I brought a very political interpretation to this work, noting the stark “divide” between the right and left-winged political communities in our global sphere. Coexistence is a dance. In my experience of experiencing contemporary gallery-and/or-installation work, I’d never seen people brought together in this way – everyone isolated and belonging to their own world of senses and perceptions, but contributing to the same spheres of being.
Having just seen the previously mentioned sets of environmentally-conscious images, and now after having participated in this installation, I understood the ways in which Eliasson was coming up against, challenging, and then reinventing the space of the Tate.
I had a similar experience with Din blinde passager (Your blind passenger) (2010): a 39 metre long fog-filled journey through a narrow corridor.
In front of me, a man held his small daughter as she clung to the back of his shirt. A couple of friends were taking edgy selfies in the mood lighting. But no matter who you were with, who you were – the experience of going through passager was shared. I looked behind me, in front of me, saw my “temporary community” experiencing the same things I was – thinking, of course, of climate catastrophe (smogs, whiteouts, monsoons), blindness, ignorance, our shared sense of claustrophobia and helplessness and most of all endurance.
There were moments as you walked, disoriented, alone – completely segregated from those who entered the space in front of or behind you.
Your spiral view (2002) did much the same thing. Your physical image and perception(s) of that image shift, as do your perceptions of others and their apparent reason(s) for participating in the work.
I oftentimes find myself annoyed by museum goers shoving their cellphones to the front of any work, attempting to capture shots to make their instagram profiles more compelling, but personally I found the desire to capture bits and pieces of the installations interesting, apt, and important because these things simply can not be captured. Capturing your own experience was a part of the overall experience. Big Bang Fountain comes to mind here – one of my favourite works exhibited in the gallery space. I won’t spoil it, but it’s wicked. Posting alluring photographs from the exhibit is also a way to get others intrigued enough to purchase a ticket and experience the experience for themselves.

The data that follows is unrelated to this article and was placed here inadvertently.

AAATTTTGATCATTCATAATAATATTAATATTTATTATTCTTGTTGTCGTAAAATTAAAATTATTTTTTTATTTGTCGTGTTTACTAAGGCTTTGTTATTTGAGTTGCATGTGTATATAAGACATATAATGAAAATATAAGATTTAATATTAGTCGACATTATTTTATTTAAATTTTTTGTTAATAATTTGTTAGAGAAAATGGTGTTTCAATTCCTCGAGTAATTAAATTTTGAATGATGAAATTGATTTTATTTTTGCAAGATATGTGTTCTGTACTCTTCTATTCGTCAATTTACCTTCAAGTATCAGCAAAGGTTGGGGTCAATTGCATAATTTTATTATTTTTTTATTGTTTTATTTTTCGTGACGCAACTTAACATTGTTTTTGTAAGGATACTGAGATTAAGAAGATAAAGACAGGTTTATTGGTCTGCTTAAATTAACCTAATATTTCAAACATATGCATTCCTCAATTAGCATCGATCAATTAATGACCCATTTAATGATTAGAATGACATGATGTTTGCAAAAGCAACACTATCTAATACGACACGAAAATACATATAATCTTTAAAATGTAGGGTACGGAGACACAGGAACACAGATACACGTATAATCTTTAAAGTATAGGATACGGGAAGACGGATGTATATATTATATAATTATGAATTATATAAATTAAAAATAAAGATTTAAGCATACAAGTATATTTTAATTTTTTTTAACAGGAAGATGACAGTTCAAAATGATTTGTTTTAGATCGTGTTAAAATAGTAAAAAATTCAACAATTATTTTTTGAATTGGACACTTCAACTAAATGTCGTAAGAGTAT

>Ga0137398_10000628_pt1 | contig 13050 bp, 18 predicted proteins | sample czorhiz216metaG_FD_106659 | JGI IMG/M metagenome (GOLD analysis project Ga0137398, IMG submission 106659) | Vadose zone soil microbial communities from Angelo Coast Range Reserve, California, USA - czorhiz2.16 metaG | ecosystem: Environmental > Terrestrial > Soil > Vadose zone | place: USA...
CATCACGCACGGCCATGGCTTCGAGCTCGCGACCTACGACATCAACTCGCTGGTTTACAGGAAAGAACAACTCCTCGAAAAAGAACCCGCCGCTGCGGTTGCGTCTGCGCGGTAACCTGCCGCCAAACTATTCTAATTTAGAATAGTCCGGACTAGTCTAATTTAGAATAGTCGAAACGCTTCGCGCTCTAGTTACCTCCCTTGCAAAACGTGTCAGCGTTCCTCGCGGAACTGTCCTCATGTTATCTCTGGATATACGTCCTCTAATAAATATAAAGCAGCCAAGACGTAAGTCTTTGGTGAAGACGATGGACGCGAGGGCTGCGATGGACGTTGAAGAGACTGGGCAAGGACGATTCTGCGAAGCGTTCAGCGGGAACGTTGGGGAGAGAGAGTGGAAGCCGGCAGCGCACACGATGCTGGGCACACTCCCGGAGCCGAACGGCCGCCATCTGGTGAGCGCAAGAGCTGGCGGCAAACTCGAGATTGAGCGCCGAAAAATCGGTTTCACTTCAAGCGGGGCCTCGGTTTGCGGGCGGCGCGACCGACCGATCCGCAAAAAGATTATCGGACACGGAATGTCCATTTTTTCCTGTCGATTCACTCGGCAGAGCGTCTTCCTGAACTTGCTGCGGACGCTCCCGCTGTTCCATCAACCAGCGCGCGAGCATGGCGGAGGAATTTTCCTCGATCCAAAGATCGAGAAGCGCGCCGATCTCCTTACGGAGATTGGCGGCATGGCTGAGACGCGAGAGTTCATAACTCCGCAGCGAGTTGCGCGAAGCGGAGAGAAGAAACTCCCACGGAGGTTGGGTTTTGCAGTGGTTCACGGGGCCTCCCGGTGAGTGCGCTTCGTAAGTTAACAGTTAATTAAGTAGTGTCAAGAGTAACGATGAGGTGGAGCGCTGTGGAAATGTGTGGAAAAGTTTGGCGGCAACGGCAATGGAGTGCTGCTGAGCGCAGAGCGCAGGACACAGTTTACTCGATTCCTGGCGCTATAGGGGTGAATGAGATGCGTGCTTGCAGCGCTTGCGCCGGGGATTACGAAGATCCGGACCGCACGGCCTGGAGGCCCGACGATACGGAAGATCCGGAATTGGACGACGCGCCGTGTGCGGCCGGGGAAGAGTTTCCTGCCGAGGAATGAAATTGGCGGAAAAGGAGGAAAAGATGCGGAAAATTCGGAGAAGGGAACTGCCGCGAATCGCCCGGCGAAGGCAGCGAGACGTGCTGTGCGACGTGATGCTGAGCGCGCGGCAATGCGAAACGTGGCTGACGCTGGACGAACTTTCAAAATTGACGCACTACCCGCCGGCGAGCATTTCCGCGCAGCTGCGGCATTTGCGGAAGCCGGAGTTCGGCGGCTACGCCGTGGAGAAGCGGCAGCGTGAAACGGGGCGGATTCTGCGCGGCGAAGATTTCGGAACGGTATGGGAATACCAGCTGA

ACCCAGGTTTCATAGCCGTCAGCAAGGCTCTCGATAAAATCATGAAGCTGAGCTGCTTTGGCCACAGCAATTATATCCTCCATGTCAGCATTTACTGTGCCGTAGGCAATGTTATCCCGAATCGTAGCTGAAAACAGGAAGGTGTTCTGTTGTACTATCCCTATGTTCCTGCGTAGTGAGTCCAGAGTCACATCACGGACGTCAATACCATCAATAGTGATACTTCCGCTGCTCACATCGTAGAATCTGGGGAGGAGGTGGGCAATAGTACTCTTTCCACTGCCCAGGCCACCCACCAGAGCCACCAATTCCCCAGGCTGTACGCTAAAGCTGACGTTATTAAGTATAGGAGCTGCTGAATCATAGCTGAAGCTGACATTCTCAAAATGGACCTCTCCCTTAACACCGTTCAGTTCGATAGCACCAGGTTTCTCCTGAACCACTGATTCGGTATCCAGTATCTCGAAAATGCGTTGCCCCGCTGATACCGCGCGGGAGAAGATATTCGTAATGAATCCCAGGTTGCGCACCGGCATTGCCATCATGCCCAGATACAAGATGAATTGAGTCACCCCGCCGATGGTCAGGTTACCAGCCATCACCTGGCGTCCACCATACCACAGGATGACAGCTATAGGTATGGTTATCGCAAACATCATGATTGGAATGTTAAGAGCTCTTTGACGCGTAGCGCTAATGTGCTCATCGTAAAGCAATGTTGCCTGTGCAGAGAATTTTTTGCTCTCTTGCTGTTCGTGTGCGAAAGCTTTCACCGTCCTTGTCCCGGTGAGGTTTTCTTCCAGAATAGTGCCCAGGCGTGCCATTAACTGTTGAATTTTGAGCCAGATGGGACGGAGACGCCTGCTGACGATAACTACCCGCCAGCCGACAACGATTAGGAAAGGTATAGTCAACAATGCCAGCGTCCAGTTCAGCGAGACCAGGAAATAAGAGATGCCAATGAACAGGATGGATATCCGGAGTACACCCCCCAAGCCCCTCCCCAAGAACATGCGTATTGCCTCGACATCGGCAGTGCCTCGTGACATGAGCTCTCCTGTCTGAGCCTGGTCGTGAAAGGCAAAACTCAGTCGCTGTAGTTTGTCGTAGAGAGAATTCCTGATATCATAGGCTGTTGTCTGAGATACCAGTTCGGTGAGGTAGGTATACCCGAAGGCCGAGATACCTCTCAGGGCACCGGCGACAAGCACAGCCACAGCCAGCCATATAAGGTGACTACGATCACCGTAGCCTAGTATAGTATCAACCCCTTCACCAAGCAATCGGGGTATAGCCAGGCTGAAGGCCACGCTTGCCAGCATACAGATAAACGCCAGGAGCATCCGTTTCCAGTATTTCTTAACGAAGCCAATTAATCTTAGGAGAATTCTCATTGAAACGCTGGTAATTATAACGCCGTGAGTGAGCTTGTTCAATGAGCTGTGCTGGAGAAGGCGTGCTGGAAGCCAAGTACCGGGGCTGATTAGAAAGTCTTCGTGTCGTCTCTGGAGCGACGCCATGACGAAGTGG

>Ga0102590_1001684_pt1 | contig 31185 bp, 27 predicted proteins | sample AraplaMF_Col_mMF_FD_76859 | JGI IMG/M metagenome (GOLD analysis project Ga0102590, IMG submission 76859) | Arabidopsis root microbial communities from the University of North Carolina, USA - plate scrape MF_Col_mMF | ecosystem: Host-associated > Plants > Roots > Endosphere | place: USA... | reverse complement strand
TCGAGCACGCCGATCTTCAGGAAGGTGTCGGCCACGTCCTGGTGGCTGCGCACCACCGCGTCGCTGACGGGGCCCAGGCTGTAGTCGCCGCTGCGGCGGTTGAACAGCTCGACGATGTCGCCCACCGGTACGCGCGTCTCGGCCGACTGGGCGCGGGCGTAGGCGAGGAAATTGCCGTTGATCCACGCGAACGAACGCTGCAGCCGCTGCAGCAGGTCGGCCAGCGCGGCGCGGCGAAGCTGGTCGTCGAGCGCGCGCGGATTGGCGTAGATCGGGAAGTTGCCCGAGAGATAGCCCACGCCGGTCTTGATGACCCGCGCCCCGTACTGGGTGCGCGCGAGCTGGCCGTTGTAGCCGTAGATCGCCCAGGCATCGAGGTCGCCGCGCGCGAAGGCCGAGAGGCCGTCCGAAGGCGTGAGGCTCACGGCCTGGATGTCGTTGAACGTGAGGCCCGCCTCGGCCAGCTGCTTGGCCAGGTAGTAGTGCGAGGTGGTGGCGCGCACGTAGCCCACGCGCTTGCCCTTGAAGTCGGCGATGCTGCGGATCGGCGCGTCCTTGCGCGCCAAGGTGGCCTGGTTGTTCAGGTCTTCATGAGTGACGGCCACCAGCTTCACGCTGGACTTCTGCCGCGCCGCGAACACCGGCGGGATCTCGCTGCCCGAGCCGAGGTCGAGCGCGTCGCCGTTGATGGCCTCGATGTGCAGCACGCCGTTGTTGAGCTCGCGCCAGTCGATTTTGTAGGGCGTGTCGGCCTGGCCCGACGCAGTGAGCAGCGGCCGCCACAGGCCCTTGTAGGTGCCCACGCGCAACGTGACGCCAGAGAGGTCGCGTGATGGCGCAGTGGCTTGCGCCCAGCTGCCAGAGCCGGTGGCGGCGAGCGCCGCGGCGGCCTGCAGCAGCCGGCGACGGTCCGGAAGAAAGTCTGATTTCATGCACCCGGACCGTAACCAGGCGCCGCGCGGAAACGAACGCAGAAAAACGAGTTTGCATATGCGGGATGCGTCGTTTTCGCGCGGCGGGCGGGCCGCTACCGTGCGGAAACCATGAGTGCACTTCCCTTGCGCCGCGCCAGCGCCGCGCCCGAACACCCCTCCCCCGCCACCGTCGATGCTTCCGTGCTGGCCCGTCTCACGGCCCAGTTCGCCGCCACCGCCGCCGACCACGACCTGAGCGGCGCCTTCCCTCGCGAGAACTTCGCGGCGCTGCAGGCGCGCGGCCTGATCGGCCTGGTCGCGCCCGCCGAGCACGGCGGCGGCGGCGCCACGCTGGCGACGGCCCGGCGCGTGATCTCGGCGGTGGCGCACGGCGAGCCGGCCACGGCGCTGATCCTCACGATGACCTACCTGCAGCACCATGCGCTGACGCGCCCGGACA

The installation ended with Eliasson’s more recent work, which delves into his activist practice alongside his creative endeavours — Green light (2016), Little Sun (2012), and The structural evolution project (2001). I implore you to read up on these practical advancements he has made, specifically in solar technology with Little Sun. Eliasson herein becomes artist-made-activist-made-artist in a practical, wide-scale sense.
We are made subject to recreations of the chaotic notes and writings on his studio walls, an “A-Z” manifesto for global change. It’s an ideal space to reflect after the intense sensory overstimulation. Once you leave the gallery, you’re led to an array of “Further Reading/Study” books available for purchase (and the consumerism took me in, Tate! You won!).
I almost never buy “companion” books or guides to special exhibitions, but I did that day. It was well worth the 20 quid. For this guide, Elaisson transcribes his talks with artists and creative workers from all walks of life and differing industries: dancers, chefs, musical artists, architects – who are all somehow in creative (and/or activist) conversation.
I have thought, and I think, to myself: Are these the new faces of our poets, our artists, of our sages and prophets, in the digital world?
I wonder if theatre and performance is my medium at all. After Objects, I’ve yearned to work more visually. But more on that later.
I went and read up on some of the critical reception to In Real Life online, and I can’t say that I agree with a lot of it. I personally don’t know how to critique something that I don’t know how to talk about. It feels like there are some critics out there who don’t actually know how to talk about the work, how to experience it, how to surrender their biasses about what gallery work should or shouldn’t be, what it should or shouldn’t do. And perhaps I’ve succeeded in talking about Eliasson’s experimental practice and its resonance in the contemporary art world, and in other ways I have failed. This is the nature of the form I have chosen to express my critical thoughts.
Still, this exhibition (and lots of other works by Eliasson, which are easy to Google and read about online) gives us a “new model” of 21st century artist/activist/environmentalist that I feel is incredibly compelling and crucial as we move forward in our individualistic practices of art making. This new model of artist conceives of a radical form of individual experience at the helm of the art, which leads to further self and community awareness and (eventually) activist practice.
I only hope that I can continue to converse with creative colleagues and peers on these matters, and that I keep experiencing experiences in this way as I move forward in my camiliad.
Thank you for reading. This one took me awhile to compile and write (turns out moving across the world takes a lot out of you.) More to come.